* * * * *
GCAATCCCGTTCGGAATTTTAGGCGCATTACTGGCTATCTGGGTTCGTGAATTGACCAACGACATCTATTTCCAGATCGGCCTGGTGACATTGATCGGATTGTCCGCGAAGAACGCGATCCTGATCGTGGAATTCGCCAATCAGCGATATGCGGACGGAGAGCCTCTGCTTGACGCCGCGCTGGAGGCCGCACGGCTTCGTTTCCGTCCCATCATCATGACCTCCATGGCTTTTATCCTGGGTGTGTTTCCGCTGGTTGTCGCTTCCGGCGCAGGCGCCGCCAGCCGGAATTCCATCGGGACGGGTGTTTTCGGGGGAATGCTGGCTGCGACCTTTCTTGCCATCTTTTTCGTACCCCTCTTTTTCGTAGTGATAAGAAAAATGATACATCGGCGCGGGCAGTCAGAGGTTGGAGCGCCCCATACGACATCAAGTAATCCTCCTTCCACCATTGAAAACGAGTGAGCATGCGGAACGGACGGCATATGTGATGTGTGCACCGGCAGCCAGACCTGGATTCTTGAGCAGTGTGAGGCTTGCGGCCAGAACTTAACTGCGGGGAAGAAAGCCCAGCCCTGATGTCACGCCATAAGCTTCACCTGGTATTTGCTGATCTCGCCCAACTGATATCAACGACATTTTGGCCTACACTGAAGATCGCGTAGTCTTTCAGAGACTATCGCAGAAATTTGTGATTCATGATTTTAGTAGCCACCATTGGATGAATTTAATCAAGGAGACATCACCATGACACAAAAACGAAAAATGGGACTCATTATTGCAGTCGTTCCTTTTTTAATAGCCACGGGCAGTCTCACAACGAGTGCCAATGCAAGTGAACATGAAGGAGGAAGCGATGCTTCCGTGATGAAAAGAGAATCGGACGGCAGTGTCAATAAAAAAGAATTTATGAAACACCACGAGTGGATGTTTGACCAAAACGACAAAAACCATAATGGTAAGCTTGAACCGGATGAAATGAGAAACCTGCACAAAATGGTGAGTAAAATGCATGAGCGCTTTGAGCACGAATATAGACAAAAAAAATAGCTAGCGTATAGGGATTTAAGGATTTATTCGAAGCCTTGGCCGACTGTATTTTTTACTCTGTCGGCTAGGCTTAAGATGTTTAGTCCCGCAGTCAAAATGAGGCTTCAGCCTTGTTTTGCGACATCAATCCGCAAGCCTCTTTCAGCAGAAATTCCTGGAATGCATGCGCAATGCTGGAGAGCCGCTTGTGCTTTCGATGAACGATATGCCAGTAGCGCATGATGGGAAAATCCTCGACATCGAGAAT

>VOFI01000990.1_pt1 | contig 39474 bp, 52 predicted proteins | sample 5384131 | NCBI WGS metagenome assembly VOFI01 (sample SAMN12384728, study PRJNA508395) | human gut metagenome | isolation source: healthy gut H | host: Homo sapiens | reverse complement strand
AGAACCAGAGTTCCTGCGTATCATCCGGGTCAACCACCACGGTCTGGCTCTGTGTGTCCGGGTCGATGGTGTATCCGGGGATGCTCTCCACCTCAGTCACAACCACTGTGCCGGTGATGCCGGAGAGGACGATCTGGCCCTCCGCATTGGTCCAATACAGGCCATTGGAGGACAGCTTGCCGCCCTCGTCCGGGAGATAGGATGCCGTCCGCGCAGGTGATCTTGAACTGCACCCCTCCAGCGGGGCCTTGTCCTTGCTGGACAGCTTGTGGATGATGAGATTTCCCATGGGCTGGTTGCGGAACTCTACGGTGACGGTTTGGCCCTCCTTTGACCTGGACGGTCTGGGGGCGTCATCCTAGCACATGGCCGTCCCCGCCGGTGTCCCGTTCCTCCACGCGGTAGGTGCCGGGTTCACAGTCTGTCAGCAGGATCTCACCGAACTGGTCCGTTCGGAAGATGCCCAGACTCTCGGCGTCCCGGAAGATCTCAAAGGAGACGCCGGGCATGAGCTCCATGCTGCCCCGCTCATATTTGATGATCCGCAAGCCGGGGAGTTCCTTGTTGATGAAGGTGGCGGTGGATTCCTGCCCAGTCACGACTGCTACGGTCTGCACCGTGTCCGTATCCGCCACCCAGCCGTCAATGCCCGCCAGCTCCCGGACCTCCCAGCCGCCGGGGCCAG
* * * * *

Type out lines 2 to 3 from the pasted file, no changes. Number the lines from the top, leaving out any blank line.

>VOFI01000990.1_pt1 | contig 39474 bp, 52 predicted proteins | sample 5384131 | NCBI WGS metagenome assembly VOFI01 (sample SAMN12384728, study PRJNA508395) | human gut metagenome | isolation source: healthy gut H | host: Homo sapiens | reverse complement strand
AGAACCAGAGTTCCTGCGTATCATCCGGGTCAACCACCACGGTCTGGCTCTGTGTGTCCGGGTCGATGGTGTATCCGGGGATGCTCTCCACCTCAGTCACAACCACTGTGCCGGTGATGCCGGAGAGGACGATCTGGCCCTCCGCATTGGTCCAATACAGGCCATTGGAGGACAGCTTGCCGCCCTCGTCCGGGAGATAGGATGCCGTCCGCGCAGGTGATCTTGAACTGCACCCCTCCAGCGGGGCCTTGTCCTTGCTGGACAGCTTGTGGATGATGAGATTTCCCATGGGCTGGTTGCGGAACTCTACGGTGACGGTTTGGCCCTCCTTTGACCTGGACGGTCTGGGGGCGTCATCCTAGCACATGGCCGTCCCCGCCGGTGTCCCGTTCCTCCACGCGGTAGGTGCCGGGTTCACAGTCTGTCAGCAGGATCTCACCGAACTGGTCCGTTCGGAAGATGCCCAGACTCTCGGCGTCCCGGAAGATCTCAAAGGAGACGCCGGGCATGAGCTCCATGCTGCCCCGCTCATATTTGATGATCCGCAAGCCGGGGAGTTCCTTGTTGATGAAGGTGGCGGTGGATTCCTGCCCAGTCACGACTGCTACGGTCTGCACCGTGTCCGTATCCGCCACCCAGCCGTCAATGCCCGCCAGCTCCCGGACCTCCCAGCCGCCGGGGCCAG